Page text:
Growing cabbage for winter helps extend your harvest season! Cabbage can tough out the cold and give you something fresh and green to eat from your garden even when most of your plants have succumbed to frost. It also keeps well in the fridge, making it a perfect winter comfort food. Delicious in salads and slaws, it’s also fabulous roasted or in stir fries or soup and perfect for making homemade sauerkraut. Your gut and long term health will thank you for incorporating more cabbage into your diet.
This is a guest post from Ann Sanders of A Green Hand on how to grow cabbage for winter.
I grow a lot of vegetables, and cabbage is definitely my favorite. Whether in a salad or roasted in the oven, winter cabbage makes a delicious and healthy addition to any meal!
How to Grow Cabbage for Winter: What You Need
Your first step in growing cabbage is choosing your seeds or starts. (If you’re a newer gardener, you might have better luck buying plants that a pro has started for you. A 4-pack at your nursery should only cost a couple dollars.)
Your plants will be happiest if you have some compost or sulphur powder to add to the soil as well as companion plants like beans, beetroot, lettuce or potatoes.
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How to Grow Cabbage: Choose Which Variety to Grow
Since you’ll be leaving your cabbage in the garden till winter, you need to choose varieties with good cold tolerance. Winter cabbages tend to grow smaller heads. Savoy cabbages are the hardiest. Winter cabbages require a long growing season, so make sure you sow them by late spring or early summer.
Three varieties of winter cabbage I recommend: Tundra F1 (very frost-hardy with a great taste), Kilaton F1 (high yielding) and Wintessa F1 (a late maturing Savoy).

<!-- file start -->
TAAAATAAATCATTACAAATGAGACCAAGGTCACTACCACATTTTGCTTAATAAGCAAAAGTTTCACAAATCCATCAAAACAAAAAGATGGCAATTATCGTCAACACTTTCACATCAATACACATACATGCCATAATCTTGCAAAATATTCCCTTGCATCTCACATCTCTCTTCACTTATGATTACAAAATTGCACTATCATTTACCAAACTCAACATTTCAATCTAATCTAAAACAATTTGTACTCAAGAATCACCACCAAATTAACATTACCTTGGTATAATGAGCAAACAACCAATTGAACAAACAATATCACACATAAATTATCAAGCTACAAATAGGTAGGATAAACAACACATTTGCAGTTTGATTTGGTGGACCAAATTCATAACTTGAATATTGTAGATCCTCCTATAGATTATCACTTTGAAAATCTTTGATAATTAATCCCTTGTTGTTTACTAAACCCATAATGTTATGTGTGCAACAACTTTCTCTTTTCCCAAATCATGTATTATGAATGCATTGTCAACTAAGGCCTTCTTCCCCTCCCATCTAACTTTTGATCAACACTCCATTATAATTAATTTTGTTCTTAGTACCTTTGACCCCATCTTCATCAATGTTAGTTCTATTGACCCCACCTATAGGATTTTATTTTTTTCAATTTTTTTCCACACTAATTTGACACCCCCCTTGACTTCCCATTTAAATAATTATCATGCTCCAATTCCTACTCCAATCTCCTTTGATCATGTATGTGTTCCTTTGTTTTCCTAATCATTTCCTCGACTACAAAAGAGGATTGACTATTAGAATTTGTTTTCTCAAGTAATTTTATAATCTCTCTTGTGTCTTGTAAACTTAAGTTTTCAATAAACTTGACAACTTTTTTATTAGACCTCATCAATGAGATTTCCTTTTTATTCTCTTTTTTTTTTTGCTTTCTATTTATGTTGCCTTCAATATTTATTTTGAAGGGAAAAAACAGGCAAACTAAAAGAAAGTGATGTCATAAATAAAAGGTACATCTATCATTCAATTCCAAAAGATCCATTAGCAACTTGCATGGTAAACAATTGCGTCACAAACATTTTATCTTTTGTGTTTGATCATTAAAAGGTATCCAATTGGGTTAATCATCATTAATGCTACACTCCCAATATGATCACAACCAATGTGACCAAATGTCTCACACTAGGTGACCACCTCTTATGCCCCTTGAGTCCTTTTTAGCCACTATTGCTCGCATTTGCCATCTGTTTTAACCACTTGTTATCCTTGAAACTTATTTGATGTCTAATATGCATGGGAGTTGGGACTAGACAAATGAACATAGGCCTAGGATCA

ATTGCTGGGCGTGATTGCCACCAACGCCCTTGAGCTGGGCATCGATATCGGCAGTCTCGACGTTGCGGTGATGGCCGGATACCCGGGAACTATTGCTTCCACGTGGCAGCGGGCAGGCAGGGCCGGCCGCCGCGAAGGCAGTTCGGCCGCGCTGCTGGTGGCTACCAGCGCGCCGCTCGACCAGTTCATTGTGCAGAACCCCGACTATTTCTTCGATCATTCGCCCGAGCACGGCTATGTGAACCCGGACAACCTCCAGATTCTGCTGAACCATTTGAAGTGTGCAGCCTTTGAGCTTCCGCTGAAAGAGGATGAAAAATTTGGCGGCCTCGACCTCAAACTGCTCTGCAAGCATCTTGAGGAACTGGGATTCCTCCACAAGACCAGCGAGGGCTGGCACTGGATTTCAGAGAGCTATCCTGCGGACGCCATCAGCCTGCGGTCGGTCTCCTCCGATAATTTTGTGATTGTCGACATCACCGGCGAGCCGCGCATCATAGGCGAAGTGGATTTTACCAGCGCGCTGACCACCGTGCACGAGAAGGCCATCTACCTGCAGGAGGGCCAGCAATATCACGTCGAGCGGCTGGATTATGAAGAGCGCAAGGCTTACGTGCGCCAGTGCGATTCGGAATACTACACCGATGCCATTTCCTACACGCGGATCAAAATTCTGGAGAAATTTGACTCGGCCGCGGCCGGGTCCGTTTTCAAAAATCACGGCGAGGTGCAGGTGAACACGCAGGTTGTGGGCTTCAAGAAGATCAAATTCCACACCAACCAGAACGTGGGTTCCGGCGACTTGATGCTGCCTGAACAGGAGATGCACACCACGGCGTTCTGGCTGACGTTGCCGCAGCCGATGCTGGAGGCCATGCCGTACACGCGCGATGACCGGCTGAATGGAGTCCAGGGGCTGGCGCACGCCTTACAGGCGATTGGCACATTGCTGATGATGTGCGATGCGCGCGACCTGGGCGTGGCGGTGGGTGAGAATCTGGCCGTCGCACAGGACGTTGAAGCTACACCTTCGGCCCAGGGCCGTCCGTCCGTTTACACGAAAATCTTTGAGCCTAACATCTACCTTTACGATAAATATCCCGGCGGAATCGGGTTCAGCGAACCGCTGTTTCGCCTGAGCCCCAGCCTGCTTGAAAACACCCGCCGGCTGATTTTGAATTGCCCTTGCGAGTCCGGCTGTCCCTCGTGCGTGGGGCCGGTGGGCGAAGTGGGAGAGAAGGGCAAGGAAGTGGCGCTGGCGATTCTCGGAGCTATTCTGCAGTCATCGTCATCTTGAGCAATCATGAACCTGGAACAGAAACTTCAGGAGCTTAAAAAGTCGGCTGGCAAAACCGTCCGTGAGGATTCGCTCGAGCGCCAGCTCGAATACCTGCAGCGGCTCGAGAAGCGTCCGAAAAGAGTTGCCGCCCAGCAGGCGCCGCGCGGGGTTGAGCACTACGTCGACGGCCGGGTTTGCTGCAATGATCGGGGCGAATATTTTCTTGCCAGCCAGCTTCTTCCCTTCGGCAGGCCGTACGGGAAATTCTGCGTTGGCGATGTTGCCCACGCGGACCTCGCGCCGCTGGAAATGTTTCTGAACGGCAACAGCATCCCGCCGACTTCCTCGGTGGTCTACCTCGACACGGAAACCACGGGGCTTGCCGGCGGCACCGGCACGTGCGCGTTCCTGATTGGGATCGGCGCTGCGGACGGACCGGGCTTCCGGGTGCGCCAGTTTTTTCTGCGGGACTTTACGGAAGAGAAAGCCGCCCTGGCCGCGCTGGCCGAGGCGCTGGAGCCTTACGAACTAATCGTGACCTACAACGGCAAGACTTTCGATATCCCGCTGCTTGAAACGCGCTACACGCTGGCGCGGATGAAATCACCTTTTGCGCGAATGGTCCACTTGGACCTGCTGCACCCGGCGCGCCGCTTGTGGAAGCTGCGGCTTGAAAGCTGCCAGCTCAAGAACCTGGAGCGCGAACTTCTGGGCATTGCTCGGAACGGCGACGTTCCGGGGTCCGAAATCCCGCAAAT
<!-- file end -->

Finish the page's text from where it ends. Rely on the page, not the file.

How to Grow Cabbage: Sowing Seeds
You can sow seeds directly in the garden or start plants inside. To start seeds indoors, sow seeds in small pots or trays with a seed-starting medium. They do not need heat to germinate. Allow seedlings to grow until they have three pairs of leaves and then transplant them to open ground on a cloudy day and water well. Plants might need protection from strong sun rays and dry winds in the initial weeks after you transplant them.
To direct seed: Between May and July, make holes about ½” deep with 9-24″ between plants. More space between plants may allow larger heads to grow. Thin plants that are crooked or don’t look healthy.
Water the seedlings daily and never let the soil dry out. Plants will require about 2″ of water per week. Mulch well to conserve moisture and discourage weed growth.
How to Grow Cabbage: Protecting your Plants
Keep an eye out for cabbage moths and their larvae. Using floating row covers can prevent moths from laying eggs on your plants and also provide protection from weather. You can handpick any larvae you find, or use neem oil to control them.
How to Grow Cabbage: Amend the Soil
Cabbages prefer a slightly acidic soil. If you have an alkaline soil, you can balance it with organic manure or sulphur powder. Make sure that you check the pH after amending the soil. Use manure or compost to side dress the maturing heads of the cabbages.
How to Grow Cabbage: Companion Plants
Companion plants like beans, potatoes, lettuce, celery, peas or beets can help your cabbage plants thrive. Consider interplanting these vegetables with your cabbage.
How to Grow Cabbage: Harvesting
When your cabbage heads reach the desired size, cut with a sharp knife at the base. If you’re harvesting early, you may get additional heads to grow if you leave the outer leaves and roots in place. New small heads will appear — pinch off all but four, and harvest when they’ve gotten to the size of a tennis ball.
How to Extend Your Winter Cabbage Season
Cabbages sown in June and July can be harvested between November to March, depending on your climate. (In severe climates, you need to harvest before a hard freeze. A few varieties can make it as low as 10 degrees, but many won’t. Be sure to time your plantings accordingly.)
In milder climates, planting fall crops is a great way to get the most out of your garden space. A little planning can extend the harvest of winter cabbages long into the fall and even in winter. Unlike spring-planted crops that need protection from late frosts, fall crops are frost-tolerant and even have improved taste from light frost.
Sow as late as the end of the August, but after that, your young cabbages are unlikely to thrive.
Ready to plant some delicious winter cabbage? Me, too!
Ann Sanders is founder of A Green Hand, where she shares tips for cultivating all kinds of plants. Follow her on Facebook and Twitter.
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